I do nuclear medicine. It is a branch of medicine that examines the function of different parts of the body. You have radiology, which looks at the structure of everything, and nuclear medicine really looks at function. We are going to inject something radioactive into the body and watch how the heart beats and how blood flows through the heart. We inject small amounts of radioactive compounds directly into a person’s bloodstream and take a picture of where those compounds go in the body and deduce a lot of things from that. Even in medicine, it’s not a very well understood field. We sometimes have a nickname, they call it “unclear medicine”, but nevertheless, we know what we are looking at.
How do you incorporate your medical knowledge into your books?
The books all have a scientific and medical background. There are three of them, and they are all pretty much in the same genre. In fact, for me, it’s like a trilogy. The first is about artificial intelligence, the second is about gene therapy for longevity, and those are thrillers like this. They all have this scientific background. In fact, my work contributes a lot to it. The first book, “Code White”, the hospital I describe is in Chicago, where I grew up, but it looks a lot like the Brigham and Women’s Hospital, where I worked. If you know Brigham, you will recognize certain things in the scenes.
Can you tell us about your two previous books?
[My first book is] called “Code White”, and it’s a new treatment where they implant a computer in this boy’s brain. He’s blind from a tumor he had, and they’re replacing part of his brain with this implant. Meanwhile, there’s a bomb scare at the hospital, and that’s where the title comes from. When I was at Brigham and Women’s, “code white” was the security announcement for a bomb threat. It’s all based on this bomb threat that seems to be trying to disrupt a groundbreaking operation on this kid.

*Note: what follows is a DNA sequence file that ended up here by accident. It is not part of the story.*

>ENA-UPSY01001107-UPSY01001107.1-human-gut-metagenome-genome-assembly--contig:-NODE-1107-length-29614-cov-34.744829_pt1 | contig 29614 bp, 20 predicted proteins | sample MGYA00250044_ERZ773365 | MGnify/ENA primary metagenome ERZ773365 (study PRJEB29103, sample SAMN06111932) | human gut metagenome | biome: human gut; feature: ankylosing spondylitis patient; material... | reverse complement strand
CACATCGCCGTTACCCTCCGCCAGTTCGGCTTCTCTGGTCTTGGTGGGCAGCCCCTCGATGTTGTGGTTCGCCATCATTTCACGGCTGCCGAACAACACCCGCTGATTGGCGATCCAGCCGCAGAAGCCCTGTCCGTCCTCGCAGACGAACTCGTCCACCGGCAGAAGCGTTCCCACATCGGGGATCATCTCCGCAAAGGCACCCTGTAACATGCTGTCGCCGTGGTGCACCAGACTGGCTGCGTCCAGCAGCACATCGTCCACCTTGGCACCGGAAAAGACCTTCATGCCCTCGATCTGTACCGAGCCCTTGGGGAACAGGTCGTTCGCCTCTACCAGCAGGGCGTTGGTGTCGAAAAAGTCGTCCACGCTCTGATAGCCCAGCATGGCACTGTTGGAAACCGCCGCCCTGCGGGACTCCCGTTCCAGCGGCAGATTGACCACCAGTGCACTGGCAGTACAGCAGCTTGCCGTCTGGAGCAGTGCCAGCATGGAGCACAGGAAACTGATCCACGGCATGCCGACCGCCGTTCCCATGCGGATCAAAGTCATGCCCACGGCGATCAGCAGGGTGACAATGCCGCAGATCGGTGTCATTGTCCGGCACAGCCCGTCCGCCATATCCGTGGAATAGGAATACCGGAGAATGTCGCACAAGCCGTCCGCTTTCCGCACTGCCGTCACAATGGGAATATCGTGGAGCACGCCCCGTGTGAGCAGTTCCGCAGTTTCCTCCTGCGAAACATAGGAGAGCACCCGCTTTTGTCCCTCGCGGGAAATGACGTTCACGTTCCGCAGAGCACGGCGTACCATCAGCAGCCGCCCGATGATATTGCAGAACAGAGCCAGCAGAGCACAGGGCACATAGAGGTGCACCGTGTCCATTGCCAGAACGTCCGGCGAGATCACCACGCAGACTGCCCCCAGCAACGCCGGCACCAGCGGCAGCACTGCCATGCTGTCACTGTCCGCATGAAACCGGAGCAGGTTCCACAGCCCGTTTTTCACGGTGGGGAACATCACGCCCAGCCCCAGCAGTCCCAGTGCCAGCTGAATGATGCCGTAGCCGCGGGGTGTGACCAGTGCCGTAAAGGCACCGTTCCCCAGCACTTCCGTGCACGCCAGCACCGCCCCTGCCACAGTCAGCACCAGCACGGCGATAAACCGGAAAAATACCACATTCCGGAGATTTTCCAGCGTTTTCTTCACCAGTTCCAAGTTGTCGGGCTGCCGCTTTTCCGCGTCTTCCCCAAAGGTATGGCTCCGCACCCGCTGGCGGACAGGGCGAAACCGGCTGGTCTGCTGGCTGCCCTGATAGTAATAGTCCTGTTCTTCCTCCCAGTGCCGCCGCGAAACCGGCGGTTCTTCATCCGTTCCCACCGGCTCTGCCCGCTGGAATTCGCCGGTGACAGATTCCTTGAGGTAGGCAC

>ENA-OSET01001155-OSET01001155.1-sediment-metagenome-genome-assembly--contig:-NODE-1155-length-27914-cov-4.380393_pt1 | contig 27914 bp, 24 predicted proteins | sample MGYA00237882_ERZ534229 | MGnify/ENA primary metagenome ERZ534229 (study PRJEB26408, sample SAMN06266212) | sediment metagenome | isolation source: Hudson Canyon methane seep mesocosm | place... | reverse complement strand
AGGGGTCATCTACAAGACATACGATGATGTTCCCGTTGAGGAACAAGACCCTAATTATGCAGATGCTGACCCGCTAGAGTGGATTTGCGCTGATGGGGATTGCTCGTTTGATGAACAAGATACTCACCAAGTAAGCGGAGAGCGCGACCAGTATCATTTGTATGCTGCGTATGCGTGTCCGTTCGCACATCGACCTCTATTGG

The second book, “The Immortalist”, is about a man who invents a gene therapy agent capable of stopping the aging process. I go into a lot of detail in the book on how this could be done. There seems to be a limit to how long everyone can live, and in the book what I proposed was that this clock wasn’t telomeres or something. It was what they call DNA methylation. There’s a lot of details like that in there, and I’m actually explaining how you could create this gene therapy vector, what it could look like and how it could work and how it could stop the aging process.
How did you come to Worcester?
At the end of medical school, you go through an interview process for a residency, where you learn about your current specialty. It gave me the opportunity to explore many parts of the country that I had never seen before. So I had interviews in Seattle, Iowa, Missouri and here, and things clicked when I got here. I loved it, my wife loved it, they loved me and I’ve stayed ever since.
I love Worcester. It’s a quieter neighborhood and people are more down to earth and get along better with you. It’s easier to have friends to do things with, and it has a lot of culture. You have the Hanover Theater and the Mechanics Hall. You have a lot of good culture, you have great restaurants, all kinds of ethnic restaurants that are just wonderful and give you a lot of variety. (He points to old buildings visible through the window.) Worcester is a pretty town.
Britz-Cunningham’s work can be viewed on his website, scottbritzcunningham.com.